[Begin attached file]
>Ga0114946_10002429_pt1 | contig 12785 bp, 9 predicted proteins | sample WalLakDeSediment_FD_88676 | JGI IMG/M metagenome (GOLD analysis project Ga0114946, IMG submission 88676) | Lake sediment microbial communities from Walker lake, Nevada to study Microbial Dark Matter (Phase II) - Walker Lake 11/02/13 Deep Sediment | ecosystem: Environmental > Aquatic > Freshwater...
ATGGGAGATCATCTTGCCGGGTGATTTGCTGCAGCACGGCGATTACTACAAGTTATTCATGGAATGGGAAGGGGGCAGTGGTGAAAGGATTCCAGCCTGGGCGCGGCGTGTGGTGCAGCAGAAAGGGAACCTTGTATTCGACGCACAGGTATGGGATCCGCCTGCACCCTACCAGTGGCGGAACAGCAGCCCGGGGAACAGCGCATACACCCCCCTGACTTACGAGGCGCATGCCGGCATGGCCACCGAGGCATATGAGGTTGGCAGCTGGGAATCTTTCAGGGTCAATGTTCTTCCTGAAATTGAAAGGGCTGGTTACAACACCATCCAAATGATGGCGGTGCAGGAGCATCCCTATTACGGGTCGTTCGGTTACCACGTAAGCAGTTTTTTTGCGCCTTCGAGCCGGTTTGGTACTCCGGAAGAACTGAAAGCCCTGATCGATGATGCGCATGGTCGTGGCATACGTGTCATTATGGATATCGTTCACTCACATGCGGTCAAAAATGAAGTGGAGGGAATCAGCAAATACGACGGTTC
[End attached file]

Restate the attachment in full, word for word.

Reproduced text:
>Ga0114946_10002429_pt1 | contig 12785 bp, 9 predicted proteins | sample WalLakDeSediment_FD_88676 | JGI IMG/M metagenome (GOLD analysis project Ga0114946, IMG submission 88676) | Lake sediment microbial communities from Walker lake, Nevada to study Microbial Dark Matter (Phase II) - Walker Lake 11/02/13 Deep Sediment | ecosystem: Environmental > Aquatic > Freshwater...
ATGGGAGATCATCTTGCCGGGTGATTTGCTGCAGCACGGCGATTACTACAAGTTATTCATGGAATGGGAAGGGGGCAGTGGTGAAAGGATTCCAGCCTGGGCGCGGCGTGTGGTGCAGCAGAAAGGGAACCTTGTATTCGACGCACAGGTATGGGATCCGCCTGCACCCTACCAGTGGCGGAACAGCAGCCCGGGGAACAGCGCATACACCCCCCTGACTTACGAGGCGCATGCCGGCATGGCCACCGAGGCATATGAGGTTGGCAGCTGGGAATCTTTCAGGGTCAATGTTCTTCCTGAAATTGAAAGGGCTGGTTACAACACCATCCAAATGATGGCGGTGCAGGAGCATCCCTATTACGGGTCGTTCGGTTACCACGTAAGCAGTTTTTTTGCGCCTTCGAGCCGGTTTGGTACTCCGGAAGAACTGAAAGCCCTGATCGATGATGCGCATGGTCGTGGCATACGTGTCATTATGGATATCGTTCACTCACATGCGGTCAAAAATGAAGTGGAGGGAATCAGCAAATACGACGGTTC